I would get an appointment with your doctor and have it checked out.
      Take care, Sharon

      Comment
    • anonymous Profile
      anonymous
      Survivor since 2012

      I think that's a good reason to visit your doctor. I had a friend who had nipple discharge (age48 )and turned out to be nothing but I would want to check with your doctor to be sure. All my best to you and hope it turns out fine.

      Comment
  • Thumb avatar default

    I am wondering if anyone has had persistent fatigue after breast cancer, radiation and taking Tamoxifen 20 mg? I am 3 years out and have to nap every day! I sometimes feel like the radiation destroyed me!

    Asked by anonymous

    Learning About Breast Cancer
    over 8 years 16 answers
    • View all 16 answers
    • Buster OBuster Profile
      anonymous
      Learning About Breast Cancer

      7 month survivor, radiation, no chemo, taking arimidex. Fatigue has been the worse side effect.

      4 comments
    • Kim Flackey Profile
      anonymous
      Stage 1 Patient

      I hear you! I go to bed at about 8 pm every night and am still exhausted when I get up. I do get out and exercise and I have heard that the more you exercise, the more energy you feel like you have. Do you think it's the chemo drugs? I am wondering if that's what it is? When you read about the...

      more

      I hear you! I go to bed at about 8 pm every night and am still exhausted when I get up. I do get out and exercise and I have heard that the more you exercise, the more energy you feel like you have. Do you think it's the chemo drugs? I am wondering if that's what it is? When you read about the exhaustion, you can't really wrap your head around it until you have it. Did your brain go, too? I feel like I have a hard time focusing and remembering, too, after radiation. God bless you and keep you safe!

      17 comments
  • Tom Schink Profile

    My mom just got diagnosed with breast cancer (early Stage 2) and is extremely worried that she will lose her job. First, what's the likelihood of that and second, how can I try to calm this fear?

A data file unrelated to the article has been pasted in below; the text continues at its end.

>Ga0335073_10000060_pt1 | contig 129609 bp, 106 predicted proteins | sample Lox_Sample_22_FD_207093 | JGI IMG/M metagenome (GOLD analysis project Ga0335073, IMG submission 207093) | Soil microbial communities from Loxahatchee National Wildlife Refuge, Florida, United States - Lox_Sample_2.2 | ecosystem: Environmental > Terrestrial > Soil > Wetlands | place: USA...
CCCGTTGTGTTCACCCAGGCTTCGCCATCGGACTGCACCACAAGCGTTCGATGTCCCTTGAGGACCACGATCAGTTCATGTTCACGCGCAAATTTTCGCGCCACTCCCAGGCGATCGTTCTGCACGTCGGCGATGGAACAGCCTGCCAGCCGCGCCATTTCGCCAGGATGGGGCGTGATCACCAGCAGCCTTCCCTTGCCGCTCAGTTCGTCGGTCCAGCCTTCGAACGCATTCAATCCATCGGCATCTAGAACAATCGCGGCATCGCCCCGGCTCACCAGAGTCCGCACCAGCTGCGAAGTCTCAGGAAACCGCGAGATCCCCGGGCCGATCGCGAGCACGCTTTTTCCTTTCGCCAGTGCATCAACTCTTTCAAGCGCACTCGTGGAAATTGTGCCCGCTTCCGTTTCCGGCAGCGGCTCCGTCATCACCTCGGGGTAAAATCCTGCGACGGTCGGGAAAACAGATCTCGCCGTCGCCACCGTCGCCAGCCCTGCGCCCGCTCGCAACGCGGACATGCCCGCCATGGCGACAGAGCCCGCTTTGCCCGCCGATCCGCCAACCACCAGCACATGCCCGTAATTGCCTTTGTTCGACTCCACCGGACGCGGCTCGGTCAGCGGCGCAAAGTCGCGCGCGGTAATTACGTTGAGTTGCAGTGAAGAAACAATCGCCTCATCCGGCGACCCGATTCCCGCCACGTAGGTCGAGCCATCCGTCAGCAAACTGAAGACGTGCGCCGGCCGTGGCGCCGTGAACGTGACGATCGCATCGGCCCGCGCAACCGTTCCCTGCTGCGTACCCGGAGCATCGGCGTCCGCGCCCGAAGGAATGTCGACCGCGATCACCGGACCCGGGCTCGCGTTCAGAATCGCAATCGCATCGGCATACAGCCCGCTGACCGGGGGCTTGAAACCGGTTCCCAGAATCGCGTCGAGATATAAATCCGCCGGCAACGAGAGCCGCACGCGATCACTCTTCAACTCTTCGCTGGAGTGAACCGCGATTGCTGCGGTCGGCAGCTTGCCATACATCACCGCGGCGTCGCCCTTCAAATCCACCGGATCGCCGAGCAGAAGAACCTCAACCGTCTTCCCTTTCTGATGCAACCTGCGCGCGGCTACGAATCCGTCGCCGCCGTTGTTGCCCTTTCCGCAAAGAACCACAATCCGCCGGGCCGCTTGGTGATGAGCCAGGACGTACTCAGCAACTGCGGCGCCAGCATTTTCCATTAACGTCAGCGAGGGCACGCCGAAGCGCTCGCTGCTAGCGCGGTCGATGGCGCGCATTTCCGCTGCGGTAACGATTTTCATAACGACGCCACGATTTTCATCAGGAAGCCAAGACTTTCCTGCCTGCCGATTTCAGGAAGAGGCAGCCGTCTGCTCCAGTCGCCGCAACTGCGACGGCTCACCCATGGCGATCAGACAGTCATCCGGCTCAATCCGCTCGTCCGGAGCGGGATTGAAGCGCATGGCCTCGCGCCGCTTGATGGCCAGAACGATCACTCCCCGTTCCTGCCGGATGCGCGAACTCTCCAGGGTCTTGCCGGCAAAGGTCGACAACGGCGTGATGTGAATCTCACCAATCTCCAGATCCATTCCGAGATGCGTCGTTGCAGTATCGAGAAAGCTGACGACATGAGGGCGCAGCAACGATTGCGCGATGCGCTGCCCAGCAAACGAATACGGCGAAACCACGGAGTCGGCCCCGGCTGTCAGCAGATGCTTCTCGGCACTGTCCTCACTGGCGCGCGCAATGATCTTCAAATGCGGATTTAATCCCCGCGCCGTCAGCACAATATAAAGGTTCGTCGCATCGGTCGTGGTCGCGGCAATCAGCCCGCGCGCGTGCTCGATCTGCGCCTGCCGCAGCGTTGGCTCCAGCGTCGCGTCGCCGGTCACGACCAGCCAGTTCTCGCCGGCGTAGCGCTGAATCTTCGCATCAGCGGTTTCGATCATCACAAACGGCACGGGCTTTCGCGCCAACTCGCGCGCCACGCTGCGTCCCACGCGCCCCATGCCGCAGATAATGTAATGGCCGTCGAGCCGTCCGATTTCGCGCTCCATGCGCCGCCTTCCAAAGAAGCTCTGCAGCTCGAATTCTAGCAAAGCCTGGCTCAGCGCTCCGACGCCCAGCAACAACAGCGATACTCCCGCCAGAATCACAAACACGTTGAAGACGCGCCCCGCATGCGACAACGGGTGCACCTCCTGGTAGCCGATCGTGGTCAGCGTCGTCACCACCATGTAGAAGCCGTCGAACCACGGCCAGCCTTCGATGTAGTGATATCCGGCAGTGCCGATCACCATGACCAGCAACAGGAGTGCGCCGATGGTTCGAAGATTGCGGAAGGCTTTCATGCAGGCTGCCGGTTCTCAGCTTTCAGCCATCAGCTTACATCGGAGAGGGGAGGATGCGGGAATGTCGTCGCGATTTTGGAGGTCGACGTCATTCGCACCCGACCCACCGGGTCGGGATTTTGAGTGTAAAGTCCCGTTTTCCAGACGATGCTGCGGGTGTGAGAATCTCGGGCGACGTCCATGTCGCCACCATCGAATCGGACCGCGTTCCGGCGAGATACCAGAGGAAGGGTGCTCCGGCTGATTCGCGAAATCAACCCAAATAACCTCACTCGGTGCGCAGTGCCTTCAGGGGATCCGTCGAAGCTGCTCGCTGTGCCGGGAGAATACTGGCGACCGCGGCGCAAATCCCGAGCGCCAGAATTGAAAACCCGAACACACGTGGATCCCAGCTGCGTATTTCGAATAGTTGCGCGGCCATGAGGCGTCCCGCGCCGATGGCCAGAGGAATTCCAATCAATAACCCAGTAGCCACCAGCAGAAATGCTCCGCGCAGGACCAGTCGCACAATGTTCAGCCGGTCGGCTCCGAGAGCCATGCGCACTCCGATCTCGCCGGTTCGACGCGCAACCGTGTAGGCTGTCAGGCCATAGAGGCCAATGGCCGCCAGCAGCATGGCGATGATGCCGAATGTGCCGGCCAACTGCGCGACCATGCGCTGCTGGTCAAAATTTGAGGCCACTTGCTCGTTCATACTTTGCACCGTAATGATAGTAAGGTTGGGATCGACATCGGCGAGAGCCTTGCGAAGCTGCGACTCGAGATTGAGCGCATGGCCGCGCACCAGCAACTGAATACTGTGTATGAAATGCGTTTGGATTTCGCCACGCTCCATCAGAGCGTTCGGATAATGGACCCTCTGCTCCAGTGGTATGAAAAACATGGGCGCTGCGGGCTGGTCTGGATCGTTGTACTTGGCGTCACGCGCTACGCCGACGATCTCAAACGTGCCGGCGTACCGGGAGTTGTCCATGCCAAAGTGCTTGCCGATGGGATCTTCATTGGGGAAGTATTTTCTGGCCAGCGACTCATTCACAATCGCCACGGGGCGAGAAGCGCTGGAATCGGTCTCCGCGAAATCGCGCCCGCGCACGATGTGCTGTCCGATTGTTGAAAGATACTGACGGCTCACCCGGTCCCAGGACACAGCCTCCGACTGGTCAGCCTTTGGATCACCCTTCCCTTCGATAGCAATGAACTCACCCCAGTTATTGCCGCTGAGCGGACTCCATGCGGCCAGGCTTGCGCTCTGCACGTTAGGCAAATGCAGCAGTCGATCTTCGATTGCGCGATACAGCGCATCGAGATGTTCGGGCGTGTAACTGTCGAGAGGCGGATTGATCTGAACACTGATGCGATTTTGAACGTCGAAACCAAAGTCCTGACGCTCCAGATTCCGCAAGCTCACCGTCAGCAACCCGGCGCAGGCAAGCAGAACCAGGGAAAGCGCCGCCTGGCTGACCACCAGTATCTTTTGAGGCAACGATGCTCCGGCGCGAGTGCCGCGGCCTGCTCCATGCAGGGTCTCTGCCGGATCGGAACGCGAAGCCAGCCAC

Asked by anonymous

    Learning About Breast Cancer
    over 7 years 2 answers
    • Diana Foster Payne Profile
      anonymous
      Stage 4 Patient

      Hi Tom, I'm sorry to hear about your Mom. There are laws to protect your Mom so she won't lose her job. Tell her to go to her human resources dept. at work and file FMLA (Family Medical Leave Act) papers. Her Dr. will have to fill out his part of the paperwork. This will protect her when she has...

      more

      Hi Tom, I'm sorry to hear about your Mom. There are laws to protect your Mom so she won't lose her job. Tell her to go to her human resources dept. at work and file FMLA (Family Medical Leave Act) papers. Her Dr. will have to fill out his part of the paperwork. This will protect her when she has to take off work for treatment. She should also inquire about any disability benefits her employer might offer. Best wishes to you and your Mom

      Comment
    • Ali S Profile
      anonymous
      Survivor since 2011

      I agree with Diana. It's definitely against the law to fire someone if she has cancer.

      Keep in mind, she might be scared in general and just not voicing it because it's really hard to. I worried a lot about missing work, when really, I was scared I was going to die. There are probably ...

      more

      I agree with Diana. It's definitely against the law to fire someone if she has cancer.

      Keep in mind, she might be scared in general and just not voicing it because it's really hard to. I worried a lot about missing work, when really, I was scared I was going to die. There are probably deeper fears under this one about work. Not that you need to pry them outta her, but remind her she needs to take care of herself, that you're there to listen, and that you'll take her to anyone else she wants to talk to, including a support group.
      Best wishes.

      Comment